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Lift Up Your Voice Like a Trumpet

White Clergy and the Civil Rights and Antiwar Movements, 1954-1973

Michael B. Friedland

Publisher: University of North Carolina Press
Imprint: The University of North Carolina Press
Published: 11/2000
Pages: 336
Subject: History, Social Science | University of North Carolina
Print ISBN: 9.78081E+12
eBook ISBN: 9780807861592


When the Supreme Court declared in 1954 that segregated public
schools were unconstitutional, the highest echelons of
Protestant, Catholic, and Jewish religious organizations
enthusiastically supported the ruling, and black civil rights
workers expected and actively sought the cooperation of their
white religious cohorts. Many white southern clergy, however,
were outspoken in their defense of segregation, and even those
who supported integration were wary of risking their positions by
urging parishioners to act on their avowed religious beliefs in a
common humanity. Those who did so found themselves abandoned by friends, attacked by white supremacists, and often driven from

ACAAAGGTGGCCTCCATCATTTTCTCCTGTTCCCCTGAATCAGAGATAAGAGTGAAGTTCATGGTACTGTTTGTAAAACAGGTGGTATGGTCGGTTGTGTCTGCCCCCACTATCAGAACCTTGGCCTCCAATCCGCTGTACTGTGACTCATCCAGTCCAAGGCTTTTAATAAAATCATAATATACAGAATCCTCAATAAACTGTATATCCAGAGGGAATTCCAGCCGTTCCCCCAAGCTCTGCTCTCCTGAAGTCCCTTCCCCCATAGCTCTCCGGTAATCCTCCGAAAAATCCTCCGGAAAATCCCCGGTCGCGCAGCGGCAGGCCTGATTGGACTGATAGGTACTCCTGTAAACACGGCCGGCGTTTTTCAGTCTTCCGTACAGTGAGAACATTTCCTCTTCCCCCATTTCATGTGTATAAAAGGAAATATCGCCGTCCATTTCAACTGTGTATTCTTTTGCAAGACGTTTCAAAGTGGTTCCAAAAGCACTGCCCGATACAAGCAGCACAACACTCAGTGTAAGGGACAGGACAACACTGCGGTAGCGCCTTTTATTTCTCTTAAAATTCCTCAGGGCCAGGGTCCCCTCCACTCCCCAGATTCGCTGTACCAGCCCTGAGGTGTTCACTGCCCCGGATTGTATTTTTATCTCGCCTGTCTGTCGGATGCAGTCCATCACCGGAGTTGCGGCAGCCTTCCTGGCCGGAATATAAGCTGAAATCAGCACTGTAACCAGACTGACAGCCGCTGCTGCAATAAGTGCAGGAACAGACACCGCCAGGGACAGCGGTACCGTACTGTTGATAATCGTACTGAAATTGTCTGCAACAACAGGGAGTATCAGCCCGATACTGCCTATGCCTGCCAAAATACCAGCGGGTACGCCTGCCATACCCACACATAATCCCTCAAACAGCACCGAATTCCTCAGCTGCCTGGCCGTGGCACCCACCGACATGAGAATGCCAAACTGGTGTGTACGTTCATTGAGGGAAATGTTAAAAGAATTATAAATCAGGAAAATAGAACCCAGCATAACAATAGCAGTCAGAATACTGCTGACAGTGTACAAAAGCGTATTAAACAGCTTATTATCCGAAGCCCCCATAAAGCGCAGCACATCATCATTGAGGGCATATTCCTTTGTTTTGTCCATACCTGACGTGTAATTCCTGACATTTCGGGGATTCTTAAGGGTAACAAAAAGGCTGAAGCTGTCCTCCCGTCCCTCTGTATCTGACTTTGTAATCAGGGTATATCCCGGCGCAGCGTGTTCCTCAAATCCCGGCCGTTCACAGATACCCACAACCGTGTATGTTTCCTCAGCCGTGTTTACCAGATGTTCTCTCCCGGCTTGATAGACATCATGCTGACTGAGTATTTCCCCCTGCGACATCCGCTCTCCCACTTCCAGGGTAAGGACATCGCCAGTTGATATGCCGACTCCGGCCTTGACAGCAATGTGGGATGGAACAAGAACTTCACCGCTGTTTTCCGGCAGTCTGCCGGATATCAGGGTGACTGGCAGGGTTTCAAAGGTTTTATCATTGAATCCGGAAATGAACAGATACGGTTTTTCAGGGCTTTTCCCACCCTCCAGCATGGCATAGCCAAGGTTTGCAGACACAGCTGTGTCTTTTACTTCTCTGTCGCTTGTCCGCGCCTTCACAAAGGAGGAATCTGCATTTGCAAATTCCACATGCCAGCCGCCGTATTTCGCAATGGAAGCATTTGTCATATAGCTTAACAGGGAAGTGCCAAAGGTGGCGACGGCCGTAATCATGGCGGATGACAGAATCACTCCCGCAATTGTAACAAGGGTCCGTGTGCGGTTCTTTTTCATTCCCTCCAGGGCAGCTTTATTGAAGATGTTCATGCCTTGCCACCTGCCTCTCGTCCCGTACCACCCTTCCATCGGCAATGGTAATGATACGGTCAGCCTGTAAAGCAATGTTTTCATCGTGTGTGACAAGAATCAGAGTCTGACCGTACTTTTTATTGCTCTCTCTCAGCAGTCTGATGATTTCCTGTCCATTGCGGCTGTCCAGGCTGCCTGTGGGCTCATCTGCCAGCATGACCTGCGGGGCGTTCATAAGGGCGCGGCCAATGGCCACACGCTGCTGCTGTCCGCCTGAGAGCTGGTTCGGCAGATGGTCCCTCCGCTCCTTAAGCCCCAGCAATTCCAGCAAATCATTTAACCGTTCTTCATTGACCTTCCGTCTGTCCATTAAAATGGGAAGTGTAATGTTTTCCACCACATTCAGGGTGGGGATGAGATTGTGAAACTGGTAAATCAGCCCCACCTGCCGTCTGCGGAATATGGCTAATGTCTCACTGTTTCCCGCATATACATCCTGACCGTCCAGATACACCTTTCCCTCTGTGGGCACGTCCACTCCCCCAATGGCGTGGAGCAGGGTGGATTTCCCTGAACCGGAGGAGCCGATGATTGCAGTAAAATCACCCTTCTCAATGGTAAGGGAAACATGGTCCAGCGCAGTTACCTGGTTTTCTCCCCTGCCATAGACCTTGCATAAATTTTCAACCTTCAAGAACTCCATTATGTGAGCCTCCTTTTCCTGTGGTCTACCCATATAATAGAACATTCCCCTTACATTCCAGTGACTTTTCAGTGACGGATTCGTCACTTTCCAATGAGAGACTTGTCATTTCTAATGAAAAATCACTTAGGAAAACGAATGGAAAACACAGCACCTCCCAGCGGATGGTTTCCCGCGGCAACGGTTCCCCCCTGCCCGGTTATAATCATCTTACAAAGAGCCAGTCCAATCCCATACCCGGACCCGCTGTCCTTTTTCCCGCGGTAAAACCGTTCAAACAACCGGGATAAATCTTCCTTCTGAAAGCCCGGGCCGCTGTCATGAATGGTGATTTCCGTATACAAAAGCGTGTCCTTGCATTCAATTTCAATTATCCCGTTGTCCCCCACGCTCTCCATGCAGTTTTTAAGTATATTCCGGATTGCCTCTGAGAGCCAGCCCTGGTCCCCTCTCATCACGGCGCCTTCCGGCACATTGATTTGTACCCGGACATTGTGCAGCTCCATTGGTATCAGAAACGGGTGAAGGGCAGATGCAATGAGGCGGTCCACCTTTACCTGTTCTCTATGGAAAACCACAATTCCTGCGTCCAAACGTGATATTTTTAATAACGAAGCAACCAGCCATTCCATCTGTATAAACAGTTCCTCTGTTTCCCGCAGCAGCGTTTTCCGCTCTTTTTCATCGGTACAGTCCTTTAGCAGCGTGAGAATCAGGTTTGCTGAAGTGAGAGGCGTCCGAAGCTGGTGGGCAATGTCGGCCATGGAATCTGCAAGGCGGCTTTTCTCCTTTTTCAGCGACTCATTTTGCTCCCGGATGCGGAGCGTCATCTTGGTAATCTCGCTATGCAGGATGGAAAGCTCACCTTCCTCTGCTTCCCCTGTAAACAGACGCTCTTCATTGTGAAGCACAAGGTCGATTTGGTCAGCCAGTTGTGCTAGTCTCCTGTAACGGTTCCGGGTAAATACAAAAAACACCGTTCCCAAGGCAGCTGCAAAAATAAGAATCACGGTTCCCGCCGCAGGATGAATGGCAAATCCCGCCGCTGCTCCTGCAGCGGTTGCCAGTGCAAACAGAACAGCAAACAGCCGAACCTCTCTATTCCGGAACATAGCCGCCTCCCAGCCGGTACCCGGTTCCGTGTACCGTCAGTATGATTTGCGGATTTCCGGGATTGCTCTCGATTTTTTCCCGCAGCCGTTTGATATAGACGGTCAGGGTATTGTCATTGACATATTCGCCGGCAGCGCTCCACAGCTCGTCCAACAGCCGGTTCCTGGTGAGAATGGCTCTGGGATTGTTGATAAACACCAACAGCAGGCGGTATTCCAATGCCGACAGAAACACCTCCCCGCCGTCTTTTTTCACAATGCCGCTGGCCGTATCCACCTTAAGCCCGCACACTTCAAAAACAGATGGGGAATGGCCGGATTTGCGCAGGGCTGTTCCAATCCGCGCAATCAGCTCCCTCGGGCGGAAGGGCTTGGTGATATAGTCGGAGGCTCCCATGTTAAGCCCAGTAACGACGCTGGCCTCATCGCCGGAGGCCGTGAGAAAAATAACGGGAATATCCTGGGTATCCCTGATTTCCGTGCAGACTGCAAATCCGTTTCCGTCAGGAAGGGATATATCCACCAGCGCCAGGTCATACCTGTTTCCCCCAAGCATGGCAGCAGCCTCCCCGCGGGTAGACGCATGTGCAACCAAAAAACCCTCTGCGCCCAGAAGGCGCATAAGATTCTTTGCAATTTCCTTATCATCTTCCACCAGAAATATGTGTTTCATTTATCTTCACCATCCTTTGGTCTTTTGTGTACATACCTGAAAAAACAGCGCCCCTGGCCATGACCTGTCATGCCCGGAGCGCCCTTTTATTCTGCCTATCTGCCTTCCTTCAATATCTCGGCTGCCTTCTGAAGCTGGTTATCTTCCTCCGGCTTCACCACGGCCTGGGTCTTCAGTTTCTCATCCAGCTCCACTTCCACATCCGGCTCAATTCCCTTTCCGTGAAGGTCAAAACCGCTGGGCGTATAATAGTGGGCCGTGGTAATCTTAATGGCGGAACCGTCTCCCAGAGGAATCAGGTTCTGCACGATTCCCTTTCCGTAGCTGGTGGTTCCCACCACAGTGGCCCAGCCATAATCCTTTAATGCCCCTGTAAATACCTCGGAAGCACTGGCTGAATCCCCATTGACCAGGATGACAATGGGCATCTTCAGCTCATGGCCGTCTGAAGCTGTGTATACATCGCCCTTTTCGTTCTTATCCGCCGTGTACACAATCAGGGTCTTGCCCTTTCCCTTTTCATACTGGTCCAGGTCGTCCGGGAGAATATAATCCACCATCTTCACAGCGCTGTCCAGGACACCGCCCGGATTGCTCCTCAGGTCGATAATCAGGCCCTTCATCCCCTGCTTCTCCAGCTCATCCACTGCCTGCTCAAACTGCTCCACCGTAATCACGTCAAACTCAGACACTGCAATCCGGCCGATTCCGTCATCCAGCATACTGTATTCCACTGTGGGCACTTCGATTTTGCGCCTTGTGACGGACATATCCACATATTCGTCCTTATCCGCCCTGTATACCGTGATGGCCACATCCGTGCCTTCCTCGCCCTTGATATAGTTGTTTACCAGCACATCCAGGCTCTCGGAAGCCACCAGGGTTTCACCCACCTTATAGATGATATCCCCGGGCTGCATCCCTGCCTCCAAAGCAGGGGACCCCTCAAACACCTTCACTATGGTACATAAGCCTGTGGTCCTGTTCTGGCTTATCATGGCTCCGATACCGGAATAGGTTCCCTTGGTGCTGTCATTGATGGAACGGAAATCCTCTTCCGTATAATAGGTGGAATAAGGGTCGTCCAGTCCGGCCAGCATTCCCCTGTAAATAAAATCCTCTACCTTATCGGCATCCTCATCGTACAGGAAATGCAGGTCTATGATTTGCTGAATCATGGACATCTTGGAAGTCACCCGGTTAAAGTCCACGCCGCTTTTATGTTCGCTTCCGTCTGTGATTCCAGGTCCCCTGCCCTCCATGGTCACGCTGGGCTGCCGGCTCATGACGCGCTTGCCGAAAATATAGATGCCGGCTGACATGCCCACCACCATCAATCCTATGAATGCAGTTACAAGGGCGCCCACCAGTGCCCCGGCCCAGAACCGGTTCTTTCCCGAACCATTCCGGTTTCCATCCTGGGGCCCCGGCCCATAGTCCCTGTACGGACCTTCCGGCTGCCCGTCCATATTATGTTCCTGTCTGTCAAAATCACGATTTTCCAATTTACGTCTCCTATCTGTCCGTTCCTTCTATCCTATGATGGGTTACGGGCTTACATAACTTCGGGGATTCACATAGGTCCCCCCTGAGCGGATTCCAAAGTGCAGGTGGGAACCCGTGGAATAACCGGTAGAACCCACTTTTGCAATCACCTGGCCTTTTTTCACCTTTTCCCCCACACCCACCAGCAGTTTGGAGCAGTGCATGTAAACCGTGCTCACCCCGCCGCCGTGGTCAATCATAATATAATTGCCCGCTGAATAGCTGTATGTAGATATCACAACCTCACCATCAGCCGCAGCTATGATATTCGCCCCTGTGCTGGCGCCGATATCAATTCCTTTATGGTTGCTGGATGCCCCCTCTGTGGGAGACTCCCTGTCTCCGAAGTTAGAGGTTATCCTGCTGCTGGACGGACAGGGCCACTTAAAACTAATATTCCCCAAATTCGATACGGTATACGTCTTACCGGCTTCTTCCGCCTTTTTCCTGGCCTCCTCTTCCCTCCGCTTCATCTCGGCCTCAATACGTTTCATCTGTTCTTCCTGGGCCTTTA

their communities.

Michael Friedland here offers a collective biography of several
southern and nationally known white religious leaders who did
step forward to join the major social protest movements of the
mid-twentieth century, lending their support first to the civil
rights movement and later to protests over American involvement
in Vietnam. Profiling such activists as William Sloane Coffin
Jr., Daniel and Philip Berrigan, Abraham Joshua Heschel, Eugene
Carson Blake, Robert McAfee Brown, and Will D. Campbell, he
reveals the passions and commitment behind their involvement in these protests and places their actions in the context of a burgeoning ecumenical movement.